312 F2d 78 Morania Barge No Inc Tank Barge Morania No v. M & J Tracy Inc
312 F.2d 78
MORANIA BARGE NO. 140, INC., as owner of the TANK BARGE
MORANIA NO. 140, Libellant-Appellee,
M. & J. TRACY, INC., Respondent-Appellant, Reading Company
and TUG POTTSVILLE, Respondent-Impleaded, Penn No. 8, Inc.
and TUG MORANIA No. 8, Respondent-Impleaded, Sinclair
Refining Company Petroleum Tankers, Inc., and Tanker P. W.
No. 129, Docket 27710.
United States Court of Appeals Second Circuit.
Argued Nov. 15, 1962.
Decided Dec. 26, 1962.
Platow & Lyon, New York City (Lawrence M. Honig, New York City, of counsel), for libellant-appellee and for respondent-impleaded Penn No. 8 and Tug Morania No. 8.
Frank G. Colgan, Brooklyn, N.Y., for respondent M. & J. Tracy, Inc.
James A. Leonard, New York, City, for appellant.
Before LUMBARD, Chief Judge, and SWAN and WATERMAN, Circuit Judges.
WATERMAN, Circuit Judge.
This is an appeal from an interlocutory decree in the admiralty holding appellant, M. & J. Tracy, Inc., liable for damages sustained by libellant's tank barge, Morania No. 140, when it fetched up on a sunken coal barge owned by Tracy. Liability was predicated upon Tracy's alleged negligence in failing to mark its sunken barge, Cape Erwin, as required by 33 U.S.C. 409. Various impleading petitions were served, but all of these actions have been dismissed and none is involved in the present appeal.
The record on appeal contains little more than the pleadings, as amplified by answers which Tracy made to interrogatories filed by the libellant, and a stipulation as to uncontested facts. No witnesses were called, and Tracy offered no evidence at trial. The sole question presented is whether the libellant, Morania Barge No. 140, Inc., established a prima facie case of negligence on the part of Tracy sufficient to support the decree of the trial court. We hold that such a prima facie case was established and therefore we affirm the decree below.
The facts, as stipulated by the parties, were as follows:
'At approximately 1300 hours of February 27, 1958, a collision occurred between the tanker P. W. Thirtle and the loaded coal barge Cape Erwin in the navigable channel of the Arthur Kill south of the Goethals Bridge. * * * The Cape Erwin was owned by M & J Tracy, Inc.
'Approximately five to 10 minutes after the collision the Cape Erwin sank in the navigable waters of the channel. When the Cape Erwin sank she submerged completely under the surface of the water.
'It is further stipulated * * * that after the Cape Erwin had sunk, the Morania Barge No. 140, while in tow of the tug Morania No. 8 fetched up and stranded on the Cape Erwin. At the time the Morania No. 140 fetched up on the sunken Cape Erwin, no wreck marker or wreck buoy had been placed on the site.'
The libellant alleged that the collision between Morania No. 140 and the submerged Cape Erwin occurred shortly after 2:30 P.M. on February 27. Tracy's answer to the libel fixed the time at shortly after 3:30 P.M. The interval of time between the sinking of the Cape Erwin and the collison here at issue, therefore, was from one hour and twenty minutes, as found by the trial ocurt, to approximately two hours and one half, as admitted in appellant's pleadings.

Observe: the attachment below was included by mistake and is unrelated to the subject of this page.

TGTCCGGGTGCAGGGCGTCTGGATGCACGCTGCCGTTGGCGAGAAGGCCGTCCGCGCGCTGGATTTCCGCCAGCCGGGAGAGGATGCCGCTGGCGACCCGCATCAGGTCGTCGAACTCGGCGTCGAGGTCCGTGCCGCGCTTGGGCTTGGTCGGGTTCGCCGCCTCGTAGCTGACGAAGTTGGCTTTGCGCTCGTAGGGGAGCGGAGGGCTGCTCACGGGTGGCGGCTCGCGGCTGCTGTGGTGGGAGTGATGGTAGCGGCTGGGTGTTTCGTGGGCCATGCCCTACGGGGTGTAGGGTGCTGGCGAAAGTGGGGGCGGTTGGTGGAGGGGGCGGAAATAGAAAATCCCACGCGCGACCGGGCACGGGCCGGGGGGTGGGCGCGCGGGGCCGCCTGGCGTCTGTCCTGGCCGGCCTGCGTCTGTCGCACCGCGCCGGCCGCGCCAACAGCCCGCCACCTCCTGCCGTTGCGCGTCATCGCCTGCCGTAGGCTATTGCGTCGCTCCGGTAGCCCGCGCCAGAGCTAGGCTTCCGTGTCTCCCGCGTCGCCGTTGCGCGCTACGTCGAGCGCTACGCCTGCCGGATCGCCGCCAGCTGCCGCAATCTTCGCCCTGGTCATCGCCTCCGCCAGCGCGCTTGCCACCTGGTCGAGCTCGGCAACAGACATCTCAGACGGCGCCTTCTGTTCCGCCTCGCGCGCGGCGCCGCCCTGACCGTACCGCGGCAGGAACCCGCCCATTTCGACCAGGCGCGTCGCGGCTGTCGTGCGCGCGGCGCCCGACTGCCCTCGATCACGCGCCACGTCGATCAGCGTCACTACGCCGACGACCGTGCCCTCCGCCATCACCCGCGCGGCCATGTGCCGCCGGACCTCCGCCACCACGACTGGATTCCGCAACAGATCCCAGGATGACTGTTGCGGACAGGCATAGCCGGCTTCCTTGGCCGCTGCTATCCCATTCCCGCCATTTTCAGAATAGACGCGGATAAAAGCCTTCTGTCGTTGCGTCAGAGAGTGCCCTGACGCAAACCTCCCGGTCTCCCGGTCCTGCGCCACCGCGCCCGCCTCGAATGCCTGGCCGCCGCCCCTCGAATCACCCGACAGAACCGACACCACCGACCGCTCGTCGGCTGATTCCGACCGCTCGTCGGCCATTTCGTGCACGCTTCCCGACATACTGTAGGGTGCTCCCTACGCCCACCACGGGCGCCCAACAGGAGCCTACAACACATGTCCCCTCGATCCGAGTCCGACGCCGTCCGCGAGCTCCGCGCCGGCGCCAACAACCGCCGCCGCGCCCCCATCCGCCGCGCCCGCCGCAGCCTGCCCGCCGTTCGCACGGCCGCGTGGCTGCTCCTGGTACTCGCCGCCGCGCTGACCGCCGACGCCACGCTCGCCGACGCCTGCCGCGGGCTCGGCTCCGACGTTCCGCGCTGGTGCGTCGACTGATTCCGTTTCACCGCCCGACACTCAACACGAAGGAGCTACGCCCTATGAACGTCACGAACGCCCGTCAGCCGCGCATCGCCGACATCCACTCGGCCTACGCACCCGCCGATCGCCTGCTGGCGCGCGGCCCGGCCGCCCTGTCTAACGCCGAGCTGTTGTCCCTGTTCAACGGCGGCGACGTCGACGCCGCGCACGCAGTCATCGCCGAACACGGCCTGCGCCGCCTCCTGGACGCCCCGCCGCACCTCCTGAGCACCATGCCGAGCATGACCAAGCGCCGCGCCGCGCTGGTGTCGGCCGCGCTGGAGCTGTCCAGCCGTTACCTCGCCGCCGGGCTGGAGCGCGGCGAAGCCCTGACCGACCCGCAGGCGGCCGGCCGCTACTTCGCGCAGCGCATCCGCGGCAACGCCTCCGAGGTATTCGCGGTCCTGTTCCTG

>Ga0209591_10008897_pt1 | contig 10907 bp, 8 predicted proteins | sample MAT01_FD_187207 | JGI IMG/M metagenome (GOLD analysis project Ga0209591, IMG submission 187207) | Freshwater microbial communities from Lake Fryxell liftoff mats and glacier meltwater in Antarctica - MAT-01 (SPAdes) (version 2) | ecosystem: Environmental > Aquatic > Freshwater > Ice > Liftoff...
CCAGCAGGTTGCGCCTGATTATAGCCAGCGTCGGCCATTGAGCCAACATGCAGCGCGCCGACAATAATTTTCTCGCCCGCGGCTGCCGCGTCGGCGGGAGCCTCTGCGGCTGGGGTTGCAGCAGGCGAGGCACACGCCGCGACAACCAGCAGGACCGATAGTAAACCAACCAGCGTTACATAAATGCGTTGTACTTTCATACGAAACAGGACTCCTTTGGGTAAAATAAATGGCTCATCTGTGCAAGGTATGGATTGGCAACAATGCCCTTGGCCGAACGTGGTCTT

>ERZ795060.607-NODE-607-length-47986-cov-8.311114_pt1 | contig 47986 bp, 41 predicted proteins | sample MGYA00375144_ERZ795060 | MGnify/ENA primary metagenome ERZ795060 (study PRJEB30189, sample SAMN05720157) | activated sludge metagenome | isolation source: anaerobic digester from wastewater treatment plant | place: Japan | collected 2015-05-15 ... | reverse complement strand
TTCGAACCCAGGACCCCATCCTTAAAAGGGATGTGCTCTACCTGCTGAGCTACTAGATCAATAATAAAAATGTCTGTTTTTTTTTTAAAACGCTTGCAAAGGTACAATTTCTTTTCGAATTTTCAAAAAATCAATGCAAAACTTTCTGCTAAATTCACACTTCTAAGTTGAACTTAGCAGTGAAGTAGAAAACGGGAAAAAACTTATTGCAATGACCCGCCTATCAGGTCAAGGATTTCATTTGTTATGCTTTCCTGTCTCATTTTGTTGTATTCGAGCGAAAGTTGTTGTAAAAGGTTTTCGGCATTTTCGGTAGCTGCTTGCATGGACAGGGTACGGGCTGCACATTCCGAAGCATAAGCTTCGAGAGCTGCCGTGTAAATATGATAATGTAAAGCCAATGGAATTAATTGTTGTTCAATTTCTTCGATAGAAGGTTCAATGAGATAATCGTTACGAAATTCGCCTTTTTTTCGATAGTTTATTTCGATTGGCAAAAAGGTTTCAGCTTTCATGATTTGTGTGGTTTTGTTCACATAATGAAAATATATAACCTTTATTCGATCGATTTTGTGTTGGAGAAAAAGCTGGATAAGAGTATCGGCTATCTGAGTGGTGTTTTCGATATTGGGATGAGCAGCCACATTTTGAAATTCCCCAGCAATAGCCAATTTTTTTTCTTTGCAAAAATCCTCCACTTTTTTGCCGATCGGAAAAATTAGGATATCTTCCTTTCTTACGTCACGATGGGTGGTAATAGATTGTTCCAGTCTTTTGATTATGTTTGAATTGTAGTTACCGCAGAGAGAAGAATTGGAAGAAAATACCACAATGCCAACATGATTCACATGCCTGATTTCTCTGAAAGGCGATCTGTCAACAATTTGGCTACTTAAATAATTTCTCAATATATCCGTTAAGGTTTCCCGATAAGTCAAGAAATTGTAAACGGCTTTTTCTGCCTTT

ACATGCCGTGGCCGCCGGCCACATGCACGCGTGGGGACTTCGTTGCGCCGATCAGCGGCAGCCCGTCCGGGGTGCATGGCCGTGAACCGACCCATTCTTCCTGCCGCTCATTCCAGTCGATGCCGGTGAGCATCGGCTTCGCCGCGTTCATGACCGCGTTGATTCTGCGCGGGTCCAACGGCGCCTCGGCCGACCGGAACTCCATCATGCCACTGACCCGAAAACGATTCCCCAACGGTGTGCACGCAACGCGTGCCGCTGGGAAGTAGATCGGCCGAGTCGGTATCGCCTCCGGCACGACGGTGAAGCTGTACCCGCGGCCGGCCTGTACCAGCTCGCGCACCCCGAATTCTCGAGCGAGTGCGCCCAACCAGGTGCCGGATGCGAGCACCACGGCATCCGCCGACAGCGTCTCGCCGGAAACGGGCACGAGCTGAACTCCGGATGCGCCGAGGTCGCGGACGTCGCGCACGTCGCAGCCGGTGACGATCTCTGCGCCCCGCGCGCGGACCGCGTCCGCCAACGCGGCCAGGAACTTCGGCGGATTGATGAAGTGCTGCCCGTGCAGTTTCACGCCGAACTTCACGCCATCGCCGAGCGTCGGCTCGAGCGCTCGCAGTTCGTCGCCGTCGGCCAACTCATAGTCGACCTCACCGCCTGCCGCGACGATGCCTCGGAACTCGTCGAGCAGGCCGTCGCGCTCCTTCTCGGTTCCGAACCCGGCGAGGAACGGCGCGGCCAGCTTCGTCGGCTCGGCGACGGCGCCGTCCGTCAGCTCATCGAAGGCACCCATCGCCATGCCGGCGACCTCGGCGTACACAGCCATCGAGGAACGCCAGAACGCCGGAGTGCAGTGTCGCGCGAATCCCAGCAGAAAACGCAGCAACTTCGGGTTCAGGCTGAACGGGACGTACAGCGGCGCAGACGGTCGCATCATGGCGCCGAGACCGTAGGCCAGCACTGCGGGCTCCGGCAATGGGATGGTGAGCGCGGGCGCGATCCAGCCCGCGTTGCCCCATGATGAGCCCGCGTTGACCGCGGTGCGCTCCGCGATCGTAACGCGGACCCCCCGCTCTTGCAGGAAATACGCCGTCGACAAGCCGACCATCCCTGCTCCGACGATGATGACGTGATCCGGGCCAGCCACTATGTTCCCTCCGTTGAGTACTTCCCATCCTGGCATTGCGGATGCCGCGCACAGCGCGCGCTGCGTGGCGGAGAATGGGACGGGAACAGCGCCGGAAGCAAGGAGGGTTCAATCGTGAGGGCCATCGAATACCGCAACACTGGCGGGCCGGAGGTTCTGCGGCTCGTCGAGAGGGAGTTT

Although 33 U.S.C. 409 is a criminal statute, it reflects a legislative judgment of the standard of care to which owners of sunken vessels should be held in civil actions. Sullivan v. P. Sanford Ross, 263 F. 348 (2 Cir., 1920). The statute provides as follows:
'* * * And whenever a vessel, raft, or other craft is wrecked and sunk in a navigable channel, accidentally or otherwise, it shall be the duty of the owner of such sunken craft to immediately mark it with a buoy or beacon during the day and a lighted lantern at night, and to maintain such marks until the sunken craft is removed or abandoned, and the neglect or failure of the said owner so to do shall be unlawful; * * *.'
If the statute were interpreted literally, it would be undeniable that Tracy was in violation of its provisions because of failure to mark the Cape Erwin after its sinking in a navigable channel. From such a statutory violation, Tracy's negligence in causing the subsequent collision of Morania No. 140 with the wreck would be presumed. Sullivan v. P. Sanford Ross, supra; Reading Co. v. Pope & Talbot, Inc., 192 F.Supp. 663 (E.D.Pa.), aff'd 295 F.2d 40 (3 Cir., 1961). Section 409 has not been interpreted literally, however. Although it has been described as a 'drastic statute,' The Chambers, 298 F. 194, 196 (S.D.N.Y.1924), 1924), aff'd Director General of Railroads v. Molyneaux, 13 F.2d 1021 (2 Cir., 1926), and one which imposes a 'very high degree of care * * * upon the owners of wrecks,' Sullivan v. P. Sanford Ross, Inc., supra 263 F. at 350 (dissenting opinion), the courts have found no violation of its provisions where owners have taken steps to mark their sunken vessels within a reasonable time after receiving notice of the sinking. Petition of Anthony O'Boyle, Inc., 161 F.2d 966 (2 Cir., 1947); The Anna M. Fahy, 153 F. 866 (2 Cir., 1907).